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Purchasing Power: Thank you for your sacrifice

Tuesday 26 July 2022

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Information is our business. And yet, internally, we’re very bad at it. Did you know that AFP has raised wages across most of Europe to compensate for inflation? We didn’t. We found out about it by accident. From an offhand remark in a management email informing London staff of a unilateral wage hike following a petition from staff.

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Management confirmed that it is indeed proceeding with a wage hike for the “quasi-totality” of European bureaus but declined to provide a breakdown. Well, that was like waving a red rag in front of a bull, so we set about finding out who got what. And what did we find out: many staff don’t know whether they are getting a wage hike.

While some bureau chiefs may be on vacation, it appears at least some haven’t been good at informing their staff. You would think, in these times where the money in our pocket doesn’t go as far as it did until just recently, management would want to let us know we’ll get (a bit) more of it. Apparently not.

It’s a good question: why not? We suspect that management doesn’t want staff asking why others got a better deal. Of course, from our perspective, staff have every right to know if they are (or are not) getting a fair deal (relative to others). So here is what we’ve learned so far, with the proviso that some of the information may not be complete as we are relaying what staff members have been told.

First observation: we still don’t know what several bureaus have gotten. It is summer, but it is also quite clear that managers aren’t communicating very well.

Second: Moscow is getting shafted. It is hard to believe that a bureau under such pressure is getting treated so shabbily. Several of the bureau’s journalists have fled abroad due to the threat of being prosecuted, but not all, and administrative and technical staff are keeping the office functioning. And management can’t point to the fact that their salaries are pegged to the euro is helping them as Western sanctions and Russian countermeasures have seen the ruble strengthen, meaning that local staff are getting even less rubles in their pocket. It is clear something urgently needs to be done for Moscow staff. Kyiv-based staff are in a similarly difficult financial situation, with the threat of being bombed rather than going to jail.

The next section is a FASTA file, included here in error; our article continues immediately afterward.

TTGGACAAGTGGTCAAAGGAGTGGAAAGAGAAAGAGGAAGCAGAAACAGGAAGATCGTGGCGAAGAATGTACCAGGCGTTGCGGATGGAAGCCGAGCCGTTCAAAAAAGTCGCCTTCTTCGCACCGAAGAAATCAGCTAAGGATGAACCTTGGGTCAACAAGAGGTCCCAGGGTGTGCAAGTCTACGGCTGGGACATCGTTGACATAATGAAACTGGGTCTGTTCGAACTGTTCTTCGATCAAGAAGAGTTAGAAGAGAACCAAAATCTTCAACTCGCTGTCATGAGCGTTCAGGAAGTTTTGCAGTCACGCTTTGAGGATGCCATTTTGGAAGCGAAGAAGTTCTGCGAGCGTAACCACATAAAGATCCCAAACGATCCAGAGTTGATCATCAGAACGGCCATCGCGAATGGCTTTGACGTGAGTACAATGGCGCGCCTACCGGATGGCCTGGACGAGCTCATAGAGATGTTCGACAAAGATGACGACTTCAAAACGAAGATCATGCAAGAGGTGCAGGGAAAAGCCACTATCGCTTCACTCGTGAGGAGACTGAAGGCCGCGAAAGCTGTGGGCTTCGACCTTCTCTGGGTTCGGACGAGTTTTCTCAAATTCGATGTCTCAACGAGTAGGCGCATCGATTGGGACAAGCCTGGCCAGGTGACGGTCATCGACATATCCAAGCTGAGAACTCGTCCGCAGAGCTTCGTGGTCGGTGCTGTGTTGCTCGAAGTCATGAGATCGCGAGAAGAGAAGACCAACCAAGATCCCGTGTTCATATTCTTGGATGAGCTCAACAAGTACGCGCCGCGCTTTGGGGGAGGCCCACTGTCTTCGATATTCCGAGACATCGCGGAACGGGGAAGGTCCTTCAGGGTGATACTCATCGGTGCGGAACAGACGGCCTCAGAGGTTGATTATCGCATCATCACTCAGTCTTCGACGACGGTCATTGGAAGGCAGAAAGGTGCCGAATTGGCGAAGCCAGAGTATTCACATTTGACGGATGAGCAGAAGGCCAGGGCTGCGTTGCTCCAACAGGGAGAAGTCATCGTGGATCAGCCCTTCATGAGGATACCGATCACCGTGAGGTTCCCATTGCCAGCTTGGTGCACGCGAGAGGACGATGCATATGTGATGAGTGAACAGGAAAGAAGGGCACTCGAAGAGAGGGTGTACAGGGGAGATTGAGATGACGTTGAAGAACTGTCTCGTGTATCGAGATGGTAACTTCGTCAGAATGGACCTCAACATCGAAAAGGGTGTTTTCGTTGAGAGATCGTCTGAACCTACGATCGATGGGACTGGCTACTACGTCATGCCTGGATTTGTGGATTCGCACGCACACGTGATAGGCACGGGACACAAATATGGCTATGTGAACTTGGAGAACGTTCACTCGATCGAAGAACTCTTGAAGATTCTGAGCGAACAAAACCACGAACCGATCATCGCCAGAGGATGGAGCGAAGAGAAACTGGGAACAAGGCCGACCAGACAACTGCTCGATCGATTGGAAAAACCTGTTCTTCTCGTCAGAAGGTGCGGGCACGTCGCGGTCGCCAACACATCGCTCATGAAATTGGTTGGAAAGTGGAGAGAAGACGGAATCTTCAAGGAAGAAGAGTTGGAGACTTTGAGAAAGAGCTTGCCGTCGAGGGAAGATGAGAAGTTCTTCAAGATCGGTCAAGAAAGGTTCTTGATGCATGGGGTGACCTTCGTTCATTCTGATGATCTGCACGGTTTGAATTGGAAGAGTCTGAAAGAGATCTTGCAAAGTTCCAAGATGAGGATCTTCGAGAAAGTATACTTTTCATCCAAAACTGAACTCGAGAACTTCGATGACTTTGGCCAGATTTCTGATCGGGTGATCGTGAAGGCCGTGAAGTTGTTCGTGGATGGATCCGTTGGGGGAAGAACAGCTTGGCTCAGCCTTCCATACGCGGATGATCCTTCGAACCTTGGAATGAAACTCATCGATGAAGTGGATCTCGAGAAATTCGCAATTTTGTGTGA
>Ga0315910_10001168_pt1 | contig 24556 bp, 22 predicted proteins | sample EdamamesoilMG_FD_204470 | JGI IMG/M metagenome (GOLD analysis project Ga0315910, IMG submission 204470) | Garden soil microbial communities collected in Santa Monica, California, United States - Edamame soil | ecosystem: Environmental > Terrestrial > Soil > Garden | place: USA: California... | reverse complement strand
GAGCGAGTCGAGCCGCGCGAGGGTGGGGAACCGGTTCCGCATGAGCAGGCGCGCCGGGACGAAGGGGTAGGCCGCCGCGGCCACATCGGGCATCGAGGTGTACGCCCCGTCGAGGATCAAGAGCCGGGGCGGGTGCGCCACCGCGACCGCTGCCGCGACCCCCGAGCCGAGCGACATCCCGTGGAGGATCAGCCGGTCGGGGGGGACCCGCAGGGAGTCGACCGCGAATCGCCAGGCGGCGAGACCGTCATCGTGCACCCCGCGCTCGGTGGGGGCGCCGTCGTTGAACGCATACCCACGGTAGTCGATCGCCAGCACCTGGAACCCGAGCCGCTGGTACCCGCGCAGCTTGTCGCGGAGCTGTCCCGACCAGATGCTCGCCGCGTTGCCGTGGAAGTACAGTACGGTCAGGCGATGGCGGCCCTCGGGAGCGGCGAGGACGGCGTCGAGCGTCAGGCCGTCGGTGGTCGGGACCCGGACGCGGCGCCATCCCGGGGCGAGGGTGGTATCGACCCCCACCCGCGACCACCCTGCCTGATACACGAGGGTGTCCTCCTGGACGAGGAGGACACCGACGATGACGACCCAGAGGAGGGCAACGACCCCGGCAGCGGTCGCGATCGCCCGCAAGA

Inflation is also incredibly high in Turkey. A wage agreement negotiated by the local union is in place, but we were unable to learn the details of when exceptional measures may kick in.

Third: there is quite a disparity between bureaus in terms of how much inflation is being compensated. We compiled the column “Percentage inflation compensated” to provide a means to compare between bureaus. While London and Paris are getting around 40% of inflation compensated by a wage hike, smaller bureaus are getting half that. Why?

One conclusion that we have reached is: it pays to mobilize. Paris staff and trade unions pushed management to open wage talks. Even if SUD believes we could have gotten a better deal [1] the fact that we mobilized obviously ensured we got a better deal than most others.

London’s experience also shows that we might have gotten a better deal. Management’s unilateral 4.0% offer was made to short circuit the NUJ’s efforts to mobilize staff for a 10% hike. It certainly seems possible that they can obtain more if they begin real negotiations.

We can’t help but comment on the fact that others are getting wage hikes in percentage terms. This was something that management refused to do for us, affirming its ideological opposition to a general wage hike. Hooey! Even if in (at least) one bureau the wage increase is modulated by salary level. If we put 2.3% in our table for France, that is because it is the average for the measures accorded by management. But we all got the same bonus and a reduction in health insurance contributions.

The use of the bonus erodes our wage scales. It is against the long-term interest of staff, who once they climb the wage scale ladder, find the roof not to be as high off the ground as they had expected and to have a very gentle slope in terms of wage increases as they get further promotions.

We must also consider the fact that no one is getting compensated for even half of inflation. Some will say that what we are getting is better than nothing. That’s true if your point of comparison is – nothing. And one could be forgiven for looking at it that way, because most of us have gotten almost nothing in recent years in terms of cost-of-living adjustments. But when we go out to the supermarket or fill up the car, what we feel is the column “Percentage inflation uncompensated”. This is our wage cut in real terms.

Management likes to talk about the Agency’s financial constraints. But have we heard our CEO mention the fact that AFP’s public interest mission (MIG) confided by the French state has been regularly under-compensated? Have we heard him request that it be fully compensated? Has he asked that the budgeted cost of our mission, set at €113.3 million for the 2019-2023 period, also be adjusted for inflation so AFP doesn’t have to bear the cost? Have we heard him ask that the price the French state pays for our services, set at €20.54 million since 2015, also be increased in line with inflation? Certainly not! It seems management is content to fall deeper into the grip of tech platforms to partially compensate for the effects of inflation.


For the rest, it is up to us to make sacrifices for the Agency to keep fulfilling the mission it was entrusted with by the French state. Thank you for your sacrifice!

Paris, July 26, 2022
SUD-AFP (Solidarity-Unity-Democracy)

[1see our tract for our analysis of the deal,